When looking more specifically at North Carolina, it can be seen that there is inequality particularly in the Piedmont region. In the Piedmont region, there are many black owned businesses, as well as many white owned businesses, however, there is an inequality between the two. Before the pandemic, “the average business revenue for African Americans is $73,000 compared to $642,000 for Whites, meaning Black business revenue is only 11% of Whites” (Asante-Muhammed & Buell, 2020, 12). Once the pandemic hit, a much larger percentage of the white owned businesses returned to more regular operation when compared to the black owned businesses in the Piedmont region. Despite the revenue gap that already existed, because of the pandemic, black owned businesses faced an unequal return to operation when compared to their white counterparts. The pandemic plus the systematic inequalities has a severe unjust financial effect on the black communities in the Piedmont region of North Carolina.

It has been evidenced by the proportion of black workers in the essential workers group, the coverage gap, the systematic inequalities, and the revenue and return to operation gap, that there is a financial inequality faced by black communities in North Carolina due to the pandemic. This problem does however, come with solutions. One possible solution is to reform the Medicaid bill and the Affordable Care Act in order to eliminate the coverage gap that exists for many essential workers of the black community. Another possible solution is to offer special healthcare for those in the essential worker category, as they have a high exposure risk to COVID-19. With a special pandemic healthcare for these workers, financial bills won’t rack up and everything can be manageable. A third possible solution is to offer a monetary aid to businesses initially closed by the pandemic, so they have a bit more equal opportunity to return to operation.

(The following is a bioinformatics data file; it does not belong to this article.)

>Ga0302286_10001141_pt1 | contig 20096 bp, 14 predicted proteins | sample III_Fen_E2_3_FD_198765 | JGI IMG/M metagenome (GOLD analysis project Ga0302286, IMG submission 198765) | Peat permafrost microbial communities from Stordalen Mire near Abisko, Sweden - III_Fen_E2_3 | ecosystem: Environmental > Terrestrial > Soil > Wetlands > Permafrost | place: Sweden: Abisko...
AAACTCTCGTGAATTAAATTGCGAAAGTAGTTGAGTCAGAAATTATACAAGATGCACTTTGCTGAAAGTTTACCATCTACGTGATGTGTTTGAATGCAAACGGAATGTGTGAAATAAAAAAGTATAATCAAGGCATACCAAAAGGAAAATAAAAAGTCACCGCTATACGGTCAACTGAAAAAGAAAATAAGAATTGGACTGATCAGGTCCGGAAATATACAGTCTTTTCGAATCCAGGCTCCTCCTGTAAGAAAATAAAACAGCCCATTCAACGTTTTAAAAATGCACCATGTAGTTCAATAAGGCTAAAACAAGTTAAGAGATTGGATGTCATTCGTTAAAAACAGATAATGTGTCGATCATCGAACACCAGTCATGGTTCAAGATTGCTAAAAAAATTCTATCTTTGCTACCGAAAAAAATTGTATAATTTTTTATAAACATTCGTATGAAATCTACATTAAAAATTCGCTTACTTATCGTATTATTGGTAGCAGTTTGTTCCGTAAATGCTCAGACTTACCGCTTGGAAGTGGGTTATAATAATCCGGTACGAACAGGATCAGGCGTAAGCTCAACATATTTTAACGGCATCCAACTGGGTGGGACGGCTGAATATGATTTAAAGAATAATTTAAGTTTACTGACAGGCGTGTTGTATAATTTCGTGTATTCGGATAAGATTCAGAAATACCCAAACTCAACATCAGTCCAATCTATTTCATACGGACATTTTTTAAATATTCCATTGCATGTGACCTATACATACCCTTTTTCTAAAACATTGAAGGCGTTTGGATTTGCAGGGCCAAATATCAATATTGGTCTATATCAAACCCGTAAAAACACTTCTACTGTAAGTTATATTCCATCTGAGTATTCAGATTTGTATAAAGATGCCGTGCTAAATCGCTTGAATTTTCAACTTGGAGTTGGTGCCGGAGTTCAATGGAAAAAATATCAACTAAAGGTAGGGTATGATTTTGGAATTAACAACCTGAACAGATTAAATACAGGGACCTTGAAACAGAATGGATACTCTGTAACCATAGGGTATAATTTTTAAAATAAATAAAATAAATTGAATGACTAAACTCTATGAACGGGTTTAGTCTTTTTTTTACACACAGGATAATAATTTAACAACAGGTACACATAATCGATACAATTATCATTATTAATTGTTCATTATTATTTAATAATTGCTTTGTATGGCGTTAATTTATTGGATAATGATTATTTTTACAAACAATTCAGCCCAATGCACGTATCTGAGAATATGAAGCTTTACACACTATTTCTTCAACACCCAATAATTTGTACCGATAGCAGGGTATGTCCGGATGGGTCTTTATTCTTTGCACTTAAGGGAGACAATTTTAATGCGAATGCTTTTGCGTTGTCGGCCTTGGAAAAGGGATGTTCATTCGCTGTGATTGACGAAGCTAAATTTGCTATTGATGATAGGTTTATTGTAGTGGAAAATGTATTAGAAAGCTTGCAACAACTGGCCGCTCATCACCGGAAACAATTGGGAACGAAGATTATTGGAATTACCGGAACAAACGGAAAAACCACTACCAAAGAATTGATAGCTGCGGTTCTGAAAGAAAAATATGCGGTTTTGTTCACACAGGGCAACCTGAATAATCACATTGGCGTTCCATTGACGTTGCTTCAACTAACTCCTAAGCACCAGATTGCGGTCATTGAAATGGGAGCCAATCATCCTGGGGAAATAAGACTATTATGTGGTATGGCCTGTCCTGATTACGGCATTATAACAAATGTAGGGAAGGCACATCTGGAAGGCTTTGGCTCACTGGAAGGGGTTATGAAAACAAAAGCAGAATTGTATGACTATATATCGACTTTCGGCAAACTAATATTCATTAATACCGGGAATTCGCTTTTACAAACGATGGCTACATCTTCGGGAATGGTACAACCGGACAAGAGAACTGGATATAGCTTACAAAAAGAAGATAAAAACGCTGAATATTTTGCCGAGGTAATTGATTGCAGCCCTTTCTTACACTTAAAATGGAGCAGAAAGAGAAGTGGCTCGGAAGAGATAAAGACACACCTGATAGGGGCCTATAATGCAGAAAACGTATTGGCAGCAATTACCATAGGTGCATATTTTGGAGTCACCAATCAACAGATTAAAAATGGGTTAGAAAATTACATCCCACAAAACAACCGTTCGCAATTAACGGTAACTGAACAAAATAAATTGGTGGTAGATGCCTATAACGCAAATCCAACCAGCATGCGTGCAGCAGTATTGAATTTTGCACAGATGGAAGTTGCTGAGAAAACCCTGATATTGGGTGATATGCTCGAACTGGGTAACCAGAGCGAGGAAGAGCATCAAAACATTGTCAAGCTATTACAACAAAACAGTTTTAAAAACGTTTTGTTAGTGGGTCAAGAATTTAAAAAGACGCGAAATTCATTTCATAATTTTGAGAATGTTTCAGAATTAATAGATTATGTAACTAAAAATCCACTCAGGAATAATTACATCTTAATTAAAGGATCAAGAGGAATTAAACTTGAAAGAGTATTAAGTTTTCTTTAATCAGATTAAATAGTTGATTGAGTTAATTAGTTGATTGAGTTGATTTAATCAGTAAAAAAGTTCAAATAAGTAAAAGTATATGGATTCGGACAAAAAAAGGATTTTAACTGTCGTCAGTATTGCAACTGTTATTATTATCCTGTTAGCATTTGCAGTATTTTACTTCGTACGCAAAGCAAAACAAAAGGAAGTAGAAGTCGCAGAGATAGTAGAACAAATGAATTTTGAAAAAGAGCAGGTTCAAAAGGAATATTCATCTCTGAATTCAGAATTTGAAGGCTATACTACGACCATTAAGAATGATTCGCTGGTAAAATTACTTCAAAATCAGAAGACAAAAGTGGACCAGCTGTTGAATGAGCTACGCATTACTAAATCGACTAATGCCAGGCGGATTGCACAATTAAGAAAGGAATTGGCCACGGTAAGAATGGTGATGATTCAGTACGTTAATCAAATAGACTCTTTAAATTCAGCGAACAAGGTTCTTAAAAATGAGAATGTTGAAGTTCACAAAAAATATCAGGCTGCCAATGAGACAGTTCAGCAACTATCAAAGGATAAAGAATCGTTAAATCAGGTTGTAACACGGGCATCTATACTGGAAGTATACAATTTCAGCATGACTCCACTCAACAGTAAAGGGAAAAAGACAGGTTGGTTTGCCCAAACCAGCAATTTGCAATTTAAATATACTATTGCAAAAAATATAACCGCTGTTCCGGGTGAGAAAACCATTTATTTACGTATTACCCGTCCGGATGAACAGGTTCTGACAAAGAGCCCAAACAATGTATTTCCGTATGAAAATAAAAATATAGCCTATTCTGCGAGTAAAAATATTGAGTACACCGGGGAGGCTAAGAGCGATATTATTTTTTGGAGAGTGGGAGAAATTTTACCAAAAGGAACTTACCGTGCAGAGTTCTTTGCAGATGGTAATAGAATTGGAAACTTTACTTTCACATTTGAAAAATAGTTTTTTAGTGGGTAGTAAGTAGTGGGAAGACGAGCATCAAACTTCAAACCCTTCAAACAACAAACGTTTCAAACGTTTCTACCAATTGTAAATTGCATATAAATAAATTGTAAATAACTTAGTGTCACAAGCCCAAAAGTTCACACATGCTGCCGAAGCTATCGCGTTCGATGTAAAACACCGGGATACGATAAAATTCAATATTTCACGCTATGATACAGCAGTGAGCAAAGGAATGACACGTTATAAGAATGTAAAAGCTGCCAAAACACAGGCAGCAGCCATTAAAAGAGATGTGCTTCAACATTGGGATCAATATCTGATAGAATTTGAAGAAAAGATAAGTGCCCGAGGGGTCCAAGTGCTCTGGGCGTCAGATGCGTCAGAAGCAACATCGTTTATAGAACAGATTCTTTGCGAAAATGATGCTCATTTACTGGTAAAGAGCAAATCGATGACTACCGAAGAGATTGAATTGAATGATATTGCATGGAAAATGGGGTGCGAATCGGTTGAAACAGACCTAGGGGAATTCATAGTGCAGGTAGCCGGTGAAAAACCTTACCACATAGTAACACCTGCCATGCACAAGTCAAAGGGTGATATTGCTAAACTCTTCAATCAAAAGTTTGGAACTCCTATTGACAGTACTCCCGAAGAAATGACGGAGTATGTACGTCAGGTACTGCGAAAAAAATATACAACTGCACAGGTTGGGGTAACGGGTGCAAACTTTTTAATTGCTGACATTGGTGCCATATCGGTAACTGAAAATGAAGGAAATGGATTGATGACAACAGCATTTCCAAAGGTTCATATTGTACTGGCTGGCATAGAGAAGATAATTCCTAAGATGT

The financial inequality faced by black communities in North Carolina is an important deal. Our own neighbors and fellow North Carolinians are faced with unjust troubles, and if our own neighbors are receiving injustice, we all need to do something to fix that. The financial insecurities cause by the pandemic can affect every single factor of one’s life, and that is something that needs to be fixed. These financial injustices caused by the pandemic can be applied to more than just black communities in North Carolina, but rather to the minority groups around the world, as this problem is widespread. The solutions proposed earlier can be further researched in order to determine their effect on the financial injustice from the pandemic. These financial injustices may not be clear to everyone, but they do exist, and something can be done about them.



Asante-Muhammed, D., & Buell, J. (2020). Impact of COVID-19: African-American

entrepreneurship in Piedmont, North Carolina. National Community Reinvestment     



Munn, W. (2020, April 28). African Americans are contracting and dying from COVID-19 at

higher rates. We know why. North Carolina Justice Center.


Solomon, D., Maxwell, C., & Castro, A. (2019, August 7). Systematic inequality and economic

opportunity. Center for American Progress. inequality-economic-opportunity/